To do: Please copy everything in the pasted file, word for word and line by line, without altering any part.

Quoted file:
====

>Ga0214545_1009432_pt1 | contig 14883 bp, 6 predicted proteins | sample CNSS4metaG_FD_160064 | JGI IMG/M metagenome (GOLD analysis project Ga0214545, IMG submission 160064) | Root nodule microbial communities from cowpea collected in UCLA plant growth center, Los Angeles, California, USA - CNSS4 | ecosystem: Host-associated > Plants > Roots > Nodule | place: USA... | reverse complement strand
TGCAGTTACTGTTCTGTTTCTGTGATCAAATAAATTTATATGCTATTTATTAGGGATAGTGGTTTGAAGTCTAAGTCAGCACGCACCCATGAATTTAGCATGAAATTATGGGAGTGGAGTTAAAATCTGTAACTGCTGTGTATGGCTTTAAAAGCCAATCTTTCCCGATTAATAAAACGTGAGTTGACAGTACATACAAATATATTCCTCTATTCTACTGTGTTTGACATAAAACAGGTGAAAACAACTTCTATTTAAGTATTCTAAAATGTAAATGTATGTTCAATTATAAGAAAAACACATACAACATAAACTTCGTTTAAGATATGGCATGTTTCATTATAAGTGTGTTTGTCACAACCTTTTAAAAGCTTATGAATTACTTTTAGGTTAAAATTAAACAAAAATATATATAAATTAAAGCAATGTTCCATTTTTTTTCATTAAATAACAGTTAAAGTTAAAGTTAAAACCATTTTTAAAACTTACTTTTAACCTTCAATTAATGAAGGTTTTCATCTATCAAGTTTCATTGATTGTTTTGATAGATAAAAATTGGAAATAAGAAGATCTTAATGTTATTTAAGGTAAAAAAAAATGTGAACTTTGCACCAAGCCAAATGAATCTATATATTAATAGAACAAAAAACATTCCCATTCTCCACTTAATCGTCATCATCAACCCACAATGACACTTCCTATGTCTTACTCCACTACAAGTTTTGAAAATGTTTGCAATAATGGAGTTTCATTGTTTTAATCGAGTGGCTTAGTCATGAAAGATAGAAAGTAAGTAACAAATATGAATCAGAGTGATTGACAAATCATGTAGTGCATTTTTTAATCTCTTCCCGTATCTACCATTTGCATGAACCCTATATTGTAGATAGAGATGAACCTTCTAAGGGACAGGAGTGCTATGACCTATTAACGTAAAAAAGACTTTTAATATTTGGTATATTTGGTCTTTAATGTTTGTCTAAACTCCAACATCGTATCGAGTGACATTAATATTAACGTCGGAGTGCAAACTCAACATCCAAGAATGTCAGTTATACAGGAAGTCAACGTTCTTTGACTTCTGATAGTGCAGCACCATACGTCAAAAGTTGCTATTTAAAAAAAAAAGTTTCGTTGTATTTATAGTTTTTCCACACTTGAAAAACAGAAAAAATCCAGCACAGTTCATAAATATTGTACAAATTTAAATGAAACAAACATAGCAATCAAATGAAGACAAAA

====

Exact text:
>Ga0214545_1009432_pt1 | contig 14883 bp, 6 predicted proteins | sample CNSS4metaG_FD_160064 | JGI IMG/M metagenome (GOLD analysis project Ga0214545, IMG submission 160064) | Root nodule microbial communities from cowpea collected in UCLA plant growth center, Los Angeles, California, USA - CNSS4 | ecosystem: Host-associated > Plants > Roots > Nodule | place: USA... | reverse complement strand
TGCAGTTACTGTTCTGTTTCTGTGATCAAATAAATTTATATGCTATTTATTAGGGATAGTGGTTTGAAGTCTAAGTCAGCACGCACCCATGAATTTAGCATGAAATTATGGGAGTGGAGTTAAAATCTGTAACTGCTGTGTATGGCTTTAAAAGCCAATCTTTCCCGATTAATAAAACGTGAGTTGACAGTACATACAAATATATTCCTCTATTCTACTGTGTTTGACATAAAACAGGTGAAAACAACTTCTATTTAAGTATTCTAAAATGTAAATGTATGTTCAATTATAAGAAAAACACATACAACATAAACTTCGTTTAAGATATGGCATGTTTCATTATAAGTGTGTTTGTCACAACCTTTTAAAAGCTTATGAATTACTTTTAGGTTAAAATTAAACAAAAATATATATAAATTAAAGCAATGTTCCATTTTTTTTCATTAAATAACAGTTAAAGTTAAAGTTAAAACCATTTTTAAAACTTACTTTTAACCTTCAATTAATGAAGGTTTTCATCTATCAAGTTTCATTGATTGTTTTGATAGATAAAAATTGGAAATAAGAAGATCTTAATGTTATTTAAGGTAAAAAAAAATGTGAACTTTGCACCAAGCCAAATGAATCTATATATTAATAGAACAAAAAACATTCCCATTCTCCACTTAATCGTCATCATCAACCCACAATGACACTTCCTATGTCTTACTCCACTACAAGTTTTGAAAATGTTTGCAATAATGGAGTTTCATTGTTTTAATCGAGTGGCTTAGTCATGAAAGATAGAAAGTAAGTAACAAATATGAATCAGAGTGATTGACAAATCATGTAGTGCATTTTTTAATCTCTTCCCGTATCTACCATTTGCATGAACCCTATATTGTAGATAGAGATGAACCTTCTAAGGGACAGGAGTGCTATGACCTATTAACGTAAAAAAGACTTTTAATATTTGGTATATTTGGTCTTTAATGTTTGTCTAAACTCCAACATCGTATCGAGTGACATTAATATTAACGTCGGAGTGCAAACTCAACATCCAAGAATGTCAGTTATACAGGAAGTCAACGTTCTTTGACTTCTGATAGTGCAGCACCATACGTCAAAAGTTGCTATTTAAAAAAAAAAGTTTCGTTGTATTTATAGTTTTTCCACACTTGAAAAACAGAAAAAATCCAGCACAGTTCATAAATATTGTACAAATTTAAATGAAACAAACATAGCAATCAAATGAAGACAAAA